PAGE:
Changing weather patterns is forecasting a dark future

Illustration by Jae Kitinoja/Illustrator
Illustration by Jae Kitinoja/Illustrator
Illustration by Jae Kitinoja/Illustrator

It is not a well known fact that there have been several mass extinctions in the long history of our planet. The most famous of these (and the most recent as well) resulted in the deaths of the dinosaurs 65 million years ago. This came as an evolutionary benefit to mammals, particularly for our simian ancestors, where the extinction of one species briskly gave rise to another.

The next extinction will likely do the very same, only humanity may have a key role in that catastrophe, unlike the dinosaurs. Human activities – such as coal, oil, and gas emissions –  have contributed in a massive shift in the natural processes of Earth.

This tampering of nature has brought forth greater droughts, hurricanes, snowstorms and other horrendous disasters, including a gradual rise of carbon dioxide in our atmosphere.

And as of recently, yet another report from the Intergovernmental Panel on Climate Change (IPCC) has pointed to several damning conclusions stating what we may have in store in the coming years.

The necessity to adapt and change our methods for the “near-term and long-term” have never been more essential.

Ideas that have been brought up have included to making use of carbon dioxide-reducing technologies and of solar, nuclear and wind energy resources. Considered as being “doable in theory,” according to UCSD international relations professor David Victor, gas corporations such as Exxon Mobil have protested that their plan, which is to keep emitting fossil fuels, will continue due to the lack of any carbon emissions cuts.

Being the case that no government will risk its fragile economic stability in the years since the 2008 crash, emissions will continue even though it is known that cuts will help in limiting the disastrous roast of Earth.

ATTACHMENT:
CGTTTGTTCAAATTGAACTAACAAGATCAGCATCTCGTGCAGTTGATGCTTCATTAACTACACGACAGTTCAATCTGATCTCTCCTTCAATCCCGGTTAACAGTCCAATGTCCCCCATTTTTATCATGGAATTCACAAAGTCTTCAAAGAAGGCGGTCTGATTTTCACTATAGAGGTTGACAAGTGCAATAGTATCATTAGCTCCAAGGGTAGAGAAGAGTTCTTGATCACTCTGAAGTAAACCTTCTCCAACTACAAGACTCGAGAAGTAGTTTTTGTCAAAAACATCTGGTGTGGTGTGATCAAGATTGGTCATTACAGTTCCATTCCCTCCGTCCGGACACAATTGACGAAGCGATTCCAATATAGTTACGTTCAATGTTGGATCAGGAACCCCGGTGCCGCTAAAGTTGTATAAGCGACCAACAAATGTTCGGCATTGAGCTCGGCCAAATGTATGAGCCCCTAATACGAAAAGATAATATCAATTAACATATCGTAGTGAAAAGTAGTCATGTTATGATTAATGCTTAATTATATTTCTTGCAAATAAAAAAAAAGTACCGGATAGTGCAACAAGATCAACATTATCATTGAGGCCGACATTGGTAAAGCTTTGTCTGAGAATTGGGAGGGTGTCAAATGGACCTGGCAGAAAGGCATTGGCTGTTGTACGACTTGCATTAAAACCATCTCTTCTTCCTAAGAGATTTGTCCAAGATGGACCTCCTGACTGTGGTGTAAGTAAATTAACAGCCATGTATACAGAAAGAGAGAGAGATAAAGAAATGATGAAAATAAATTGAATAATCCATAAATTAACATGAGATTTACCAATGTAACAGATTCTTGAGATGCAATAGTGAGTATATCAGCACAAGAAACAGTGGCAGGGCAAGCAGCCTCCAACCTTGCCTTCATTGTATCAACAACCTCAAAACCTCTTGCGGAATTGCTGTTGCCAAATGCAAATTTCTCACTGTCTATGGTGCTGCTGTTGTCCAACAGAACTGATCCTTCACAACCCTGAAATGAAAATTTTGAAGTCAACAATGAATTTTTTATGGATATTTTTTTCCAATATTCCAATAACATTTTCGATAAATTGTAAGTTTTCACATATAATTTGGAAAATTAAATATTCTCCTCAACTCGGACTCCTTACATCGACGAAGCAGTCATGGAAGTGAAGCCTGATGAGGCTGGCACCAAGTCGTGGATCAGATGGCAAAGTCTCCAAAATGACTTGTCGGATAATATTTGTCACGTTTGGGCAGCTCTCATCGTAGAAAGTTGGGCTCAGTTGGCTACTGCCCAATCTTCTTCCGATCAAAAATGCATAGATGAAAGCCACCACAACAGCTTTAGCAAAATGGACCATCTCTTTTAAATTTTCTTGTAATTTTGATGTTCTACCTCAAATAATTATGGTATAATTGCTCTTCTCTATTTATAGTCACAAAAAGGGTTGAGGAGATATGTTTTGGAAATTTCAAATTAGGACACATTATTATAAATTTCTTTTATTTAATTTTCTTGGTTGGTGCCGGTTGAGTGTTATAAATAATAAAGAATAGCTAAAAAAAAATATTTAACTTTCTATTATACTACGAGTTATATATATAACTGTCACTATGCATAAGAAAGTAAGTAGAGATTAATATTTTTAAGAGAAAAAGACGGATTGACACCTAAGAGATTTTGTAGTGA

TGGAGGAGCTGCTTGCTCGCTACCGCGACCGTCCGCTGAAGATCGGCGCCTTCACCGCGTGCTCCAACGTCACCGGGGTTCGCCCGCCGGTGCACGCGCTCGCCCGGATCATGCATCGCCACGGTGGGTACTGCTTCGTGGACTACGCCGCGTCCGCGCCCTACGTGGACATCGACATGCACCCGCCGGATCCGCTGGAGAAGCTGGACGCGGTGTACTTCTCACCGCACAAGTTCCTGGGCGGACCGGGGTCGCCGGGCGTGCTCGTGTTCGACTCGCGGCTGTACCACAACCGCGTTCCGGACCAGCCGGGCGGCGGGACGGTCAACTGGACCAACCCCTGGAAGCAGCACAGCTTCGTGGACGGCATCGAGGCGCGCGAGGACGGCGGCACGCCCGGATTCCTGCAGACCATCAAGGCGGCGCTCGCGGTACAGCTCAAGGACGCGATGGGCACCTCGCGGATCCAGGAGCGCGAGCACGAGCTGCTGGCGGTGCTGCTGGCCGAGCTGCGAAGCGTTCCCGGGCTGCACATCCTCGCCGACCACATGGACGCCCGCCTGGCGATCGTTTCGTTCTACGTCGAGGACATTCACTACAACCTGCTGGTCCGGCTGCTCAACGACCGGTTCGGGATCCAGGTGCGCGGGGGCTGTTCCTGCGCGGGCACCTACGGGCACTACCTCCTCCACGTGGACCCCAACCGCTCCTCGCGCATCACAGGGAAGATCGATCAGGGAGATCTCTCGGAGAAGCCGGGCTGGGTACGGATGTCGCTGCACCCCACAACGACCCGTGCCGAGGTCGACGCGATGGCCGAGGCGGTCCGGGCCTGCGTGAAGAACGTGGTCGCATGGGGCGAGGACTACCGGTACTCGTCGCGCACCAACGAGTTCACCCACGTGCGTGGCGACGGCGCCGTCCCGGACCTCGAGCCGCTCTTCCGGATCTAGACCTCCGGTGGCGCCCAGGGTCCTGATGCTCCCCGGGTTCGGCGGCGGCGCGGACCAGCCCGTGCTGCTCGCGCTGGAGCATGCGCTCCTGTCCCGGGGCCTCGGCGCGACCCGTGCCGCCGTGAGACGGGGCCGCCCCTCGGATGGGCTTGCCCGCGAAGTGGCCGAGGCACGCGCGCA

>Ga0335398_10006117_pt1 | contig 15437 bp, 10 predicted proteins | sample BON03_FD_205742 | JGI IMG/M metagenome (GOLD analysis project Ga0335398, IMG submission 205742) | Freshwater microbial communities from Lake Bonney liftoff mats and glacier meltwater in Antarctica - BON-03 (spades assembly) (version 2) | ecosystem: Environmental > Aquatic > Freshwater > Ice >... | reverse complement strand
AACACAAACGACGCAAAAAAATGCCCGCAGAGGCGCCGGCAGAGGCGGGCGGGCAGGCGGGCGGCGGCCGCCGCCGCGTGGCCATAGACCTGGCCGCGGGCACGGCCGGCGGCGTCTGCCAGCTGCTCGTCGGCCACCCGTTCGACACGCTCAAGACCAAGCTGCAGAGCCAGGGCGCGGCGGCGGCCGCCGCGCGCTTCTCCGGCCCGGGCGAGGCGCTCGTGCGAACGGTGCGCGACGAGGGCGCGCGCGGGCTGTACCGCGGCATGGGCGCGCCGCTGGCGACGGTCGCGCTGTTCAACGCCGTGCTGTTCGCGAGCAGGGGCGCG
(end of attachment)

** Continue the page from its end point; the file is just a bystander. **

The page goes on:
Of course a major factor, as mentioned, has been the rancid influence of gas corporations preventing any mandatory alterations to stop climate change. Many shallow politicians (I will let you guess from which party) have made the denial of climate change a part of their platforms.

While deniers of many scientific facts, they put a grave amount of disbelief on the 97 percent consensus of climate scientists who agree that our planet is dying because of us. These funded politicians have won over the dire needs of our planet, thanks to right-wing billionaires such as the Koch Brothers and the fossil fuel lobbyists.

Other scientists have made clear about how we must react in order to preserve our survival.

“When it comes to climate change…the preponderance of data is pointing in a given direction, your confidence needs to rise proportionate to that,” theoretical physicist Brian Greene made clear in a 2011 interview. “The data is very convincing.”

Lawrence Krauss, a colleague of Greene’s and also a theoretical physicist wrote, “The possibly drastic upheaval that climate change may bring for future generations as a result of the activities of present and past generations suggests that at the very least we should seriously consider cleaning up our own mess, and doing it now.”